A few years ago I was at a large, rambling party on a hot summer’s night in Cape Town. It was not unusual in being populated by unconnected global drifters at varying stages in their lives and futures. Cape Town is a city that has always been at ease with people just passing through. What was unusual was that there was a small brass band in the garden playing old-fashioned dance tunes. As the night wore on I got chatting to some of the members of the band. It turned out that they were all French-speaking and, stretching my French to its very limits, I discovered they were helicopter pilots from the DRC who had come to South Africa for training and been left stranded when Mobutu’s rule came to its sudden end in 1997. While they waited to discover if they would have a place in the new dispensation, they made some extra cash by performing music.
The party ebbed and flowed and was still limping on at about 6 am the next morning when the band struck up a final set. By now they’d been joined by a couple of tired and emotional Mauritians who embraced them like long-lost brothers while they sang tearfully together in French. Their homesickness was palpable and it struck me that this suburban garden at the tip of Africa seemed like the loneliest place on earth to those guys. The flip-side of Cape Town’s easy cosmopolitanism is that it’s full of people who are missing home.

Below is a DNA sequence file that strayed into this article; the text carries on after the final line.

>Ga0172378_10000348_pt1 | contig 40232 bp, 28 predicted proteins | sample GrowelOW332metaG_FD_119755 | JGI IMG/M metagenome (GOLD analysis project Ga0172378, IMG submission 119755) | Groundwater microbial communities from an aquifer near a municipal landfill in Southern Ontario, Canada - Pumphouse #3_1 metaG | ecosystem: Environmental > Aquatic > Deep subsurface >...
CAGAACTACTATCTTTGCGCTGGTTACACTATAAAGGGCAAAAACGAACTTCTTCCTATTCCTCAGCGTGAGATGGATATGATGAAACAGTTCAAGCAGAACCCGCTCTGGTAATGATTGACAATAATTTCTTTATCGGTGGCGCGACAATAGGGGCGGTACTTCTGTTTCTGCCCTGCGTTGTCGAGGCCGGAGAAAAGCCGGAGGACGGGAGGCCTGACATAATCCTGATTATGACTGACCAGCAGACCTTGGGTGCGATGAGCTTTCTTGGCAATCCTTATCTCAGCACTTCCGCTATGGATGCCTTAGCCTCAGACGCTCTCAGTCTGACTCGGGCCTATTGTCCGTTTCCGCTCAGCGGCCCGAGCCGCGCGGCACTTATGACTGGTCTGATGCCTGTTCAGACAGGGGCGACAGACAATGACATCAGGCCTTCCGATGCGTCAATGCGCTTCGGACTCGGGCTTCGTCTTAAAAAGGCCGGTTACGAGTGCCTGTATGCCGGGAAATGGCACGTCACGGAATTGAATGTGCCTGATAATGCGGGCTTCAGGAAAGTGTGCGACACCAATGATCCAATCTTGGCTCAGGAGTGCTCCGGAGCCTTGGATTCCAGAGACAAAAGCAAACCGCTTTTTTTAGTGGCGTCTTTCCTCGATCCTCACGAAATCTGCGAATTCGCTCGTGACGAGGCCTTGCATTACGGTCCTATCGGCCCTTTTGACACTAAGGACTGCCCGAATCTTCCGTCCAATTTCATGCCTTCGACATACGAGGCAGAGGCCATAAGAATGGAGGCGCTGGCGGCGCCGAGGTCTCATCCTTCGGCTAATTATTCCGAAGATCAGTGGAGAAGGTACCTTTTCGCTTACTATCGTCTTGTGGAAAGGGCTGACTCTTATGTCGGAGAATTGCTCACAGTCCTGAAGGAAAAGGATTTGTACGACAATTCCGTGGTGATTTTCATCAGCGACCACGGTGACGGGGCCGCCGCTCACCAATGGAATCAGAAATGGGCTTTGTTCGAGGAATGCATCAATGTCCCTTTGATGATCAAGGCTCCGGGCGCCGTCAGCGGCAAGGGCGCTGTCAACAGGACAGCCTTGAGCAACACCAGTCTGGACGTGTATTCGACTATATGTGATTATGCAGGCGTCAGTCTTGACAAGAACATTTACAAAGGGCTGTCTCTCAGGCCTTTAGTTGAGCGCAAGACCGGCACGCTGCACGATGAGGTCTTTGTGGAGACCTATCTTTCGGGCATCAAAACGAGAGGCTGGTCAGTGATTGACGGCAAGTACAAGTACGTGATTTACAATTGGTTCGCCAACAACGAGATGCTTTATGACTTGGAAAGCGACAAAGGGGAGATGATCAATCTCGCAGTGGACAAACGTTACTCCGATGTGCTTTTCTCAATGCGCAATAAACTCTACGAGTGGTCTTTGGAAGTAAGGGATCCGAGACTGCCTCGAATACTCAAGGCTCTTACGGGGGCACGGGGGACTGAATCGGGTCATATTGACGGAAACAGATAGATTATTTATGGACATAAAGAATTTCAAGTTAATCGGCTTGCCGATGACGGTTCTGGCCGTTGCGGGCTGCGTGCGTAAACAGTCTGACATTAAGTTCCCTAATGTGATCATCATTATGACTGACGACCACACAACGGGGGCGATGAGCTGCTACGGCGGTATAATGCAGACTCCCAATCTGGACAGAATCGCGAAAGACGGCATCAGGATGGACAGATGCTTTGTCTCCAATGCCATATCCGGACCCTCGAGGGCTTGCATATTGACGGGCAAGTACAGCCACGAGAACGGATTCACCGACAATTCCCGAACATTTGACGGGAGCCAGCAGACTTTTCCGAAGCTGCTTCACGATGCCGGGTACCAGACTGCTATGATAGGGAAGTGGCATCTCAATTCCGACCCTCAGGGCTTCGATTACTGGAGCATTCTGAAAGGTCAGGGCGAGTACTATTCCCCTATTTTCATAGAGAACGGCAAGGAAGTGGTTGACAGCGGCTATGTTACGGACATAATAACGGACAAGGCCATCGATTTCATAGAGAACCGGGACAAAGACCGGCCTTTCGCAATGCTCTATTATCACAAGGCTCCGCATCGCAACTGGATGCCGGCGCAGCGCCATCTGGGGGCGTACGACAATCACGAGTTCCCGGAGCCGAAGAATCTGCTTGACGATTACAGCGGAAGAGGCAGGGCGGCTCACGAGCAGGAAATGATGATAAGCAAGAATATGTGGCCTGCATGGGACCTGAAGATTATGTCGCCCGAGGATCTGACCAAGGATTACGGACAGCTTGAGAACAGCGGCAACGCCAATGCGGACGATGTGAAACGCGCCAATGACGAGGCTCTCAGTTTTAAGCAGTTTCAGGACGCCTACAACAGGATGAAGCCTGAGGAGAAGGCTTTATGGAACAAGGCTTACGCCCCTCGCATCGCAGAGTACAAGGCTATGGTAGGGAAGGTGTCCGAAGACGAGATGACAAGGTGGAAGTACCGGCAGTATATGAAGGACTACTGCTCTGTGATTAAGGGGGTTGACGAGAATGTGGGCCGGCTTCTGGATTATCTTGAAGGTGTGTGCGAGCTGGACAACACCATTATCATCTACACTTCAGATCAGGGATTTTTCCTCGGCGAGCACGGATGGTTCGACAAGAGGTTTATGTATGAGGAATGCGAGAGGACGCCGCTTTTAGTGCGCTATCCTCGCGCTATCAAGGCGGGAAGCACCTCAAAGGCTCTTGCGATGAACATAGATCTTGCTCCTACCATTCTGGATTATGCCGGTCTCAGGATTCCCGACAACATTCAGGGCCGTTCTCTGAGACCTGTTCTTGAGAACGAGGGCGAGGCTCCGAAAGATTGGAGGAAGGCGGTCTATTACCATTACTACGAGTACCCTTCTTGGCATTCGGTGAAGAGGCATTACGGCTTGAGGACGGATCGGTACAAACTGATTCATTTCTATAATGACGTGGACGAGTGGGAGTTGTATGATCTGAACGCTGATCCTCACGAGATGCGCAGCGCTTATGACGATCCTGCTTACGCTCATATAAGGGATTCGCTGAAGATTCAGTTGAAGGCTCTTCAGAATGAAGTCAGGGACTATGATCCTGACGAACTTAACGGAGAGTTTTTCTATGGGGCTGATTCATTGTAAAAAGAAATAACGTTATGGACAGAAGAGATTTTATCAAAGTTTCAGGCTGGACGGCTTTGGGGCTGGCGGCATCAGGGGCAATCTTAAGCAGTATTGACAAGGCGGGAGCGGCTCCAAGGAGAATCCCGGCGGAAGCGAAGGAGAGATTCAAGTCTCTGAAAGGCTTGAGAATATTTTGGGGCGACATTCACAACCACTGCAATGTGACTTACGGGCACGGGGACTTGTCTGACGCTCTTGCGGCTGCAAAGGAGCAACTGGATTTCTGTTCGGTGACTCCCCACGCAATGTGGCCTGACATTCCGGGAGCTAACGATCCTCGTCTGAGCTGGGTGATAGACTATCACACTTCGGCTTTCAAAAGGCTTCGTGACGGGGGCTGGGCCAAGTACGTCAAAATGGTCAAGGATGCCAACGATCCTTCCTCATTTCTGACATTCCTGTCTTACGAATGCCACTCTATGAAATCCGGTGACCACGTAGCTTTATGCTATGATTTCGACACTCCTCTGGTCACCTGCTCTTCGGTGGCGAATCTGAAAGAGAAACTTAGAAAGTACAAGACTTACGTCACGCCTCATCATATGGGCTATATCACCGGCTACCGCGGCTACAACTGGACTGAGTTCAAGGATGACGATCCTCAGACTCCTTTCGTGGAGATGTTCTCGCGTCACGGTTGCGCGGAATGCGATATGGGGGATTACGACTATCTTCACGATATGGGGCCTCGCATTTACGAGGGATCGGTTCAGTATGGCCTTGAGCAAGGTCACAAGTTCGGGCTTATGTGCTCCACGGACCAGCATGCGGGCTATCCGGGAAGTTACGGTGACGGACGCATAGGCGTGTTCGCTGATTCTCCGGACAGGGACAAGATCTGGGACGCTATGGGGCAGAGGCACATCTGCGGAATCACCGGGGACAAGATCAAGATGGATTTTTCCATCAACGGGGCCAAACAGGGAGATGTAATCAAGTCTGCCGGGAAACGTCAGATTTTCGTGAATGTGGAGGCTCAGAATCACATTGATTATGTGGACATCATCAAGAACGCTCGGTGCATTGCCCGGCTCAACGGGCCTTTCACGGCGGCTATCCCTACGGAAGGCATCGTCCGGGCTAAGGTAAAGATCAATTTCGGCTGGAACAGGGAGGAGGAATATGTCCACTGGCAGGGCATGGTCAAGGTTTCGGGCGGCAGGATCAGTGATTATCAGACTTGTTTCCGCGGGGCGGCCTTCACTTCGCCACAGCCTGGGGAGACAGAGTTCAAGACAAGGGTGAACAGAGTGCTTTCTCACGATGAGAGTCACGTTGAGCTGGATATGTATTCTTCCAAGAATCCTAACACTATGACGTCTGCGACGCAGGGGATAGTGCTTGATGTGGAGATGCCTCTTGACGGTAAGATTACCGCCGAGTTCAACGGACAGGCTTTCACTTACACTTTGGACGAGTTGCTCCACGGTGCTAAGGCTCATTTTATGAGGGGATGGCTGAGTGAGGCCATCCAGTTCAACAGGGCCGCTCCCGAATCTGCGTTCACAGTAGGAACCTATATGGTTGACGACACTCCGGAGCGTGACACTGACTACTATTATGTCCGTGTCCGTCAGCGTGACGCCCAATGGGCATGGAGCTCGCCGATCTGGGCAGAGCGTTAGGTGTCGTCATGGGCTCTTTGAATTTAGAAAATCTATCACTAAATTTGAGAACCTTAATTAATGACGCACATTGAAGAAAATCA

A particular song from that morning has always stuck in my mind because it seemed both so beautiful and incongruous as it spoke longingly of the Champs- Elysées. Over the years I’ve often thought about that morning and I’ve wondered how I might track the song down. A little while ago I was in a supermarket queue in Brussels – a long way from Cape Town – and the elderly guy ahead of me was humming the tune. I asked him what it was and it turns out it’s ‘Les Champs-Elysées’ by Joe Dassin. So here it is – a song about Paris, that I first heard in Cape Town being sung by homesick Congolese and Mauritians, and which I lost, and found again in Brussels.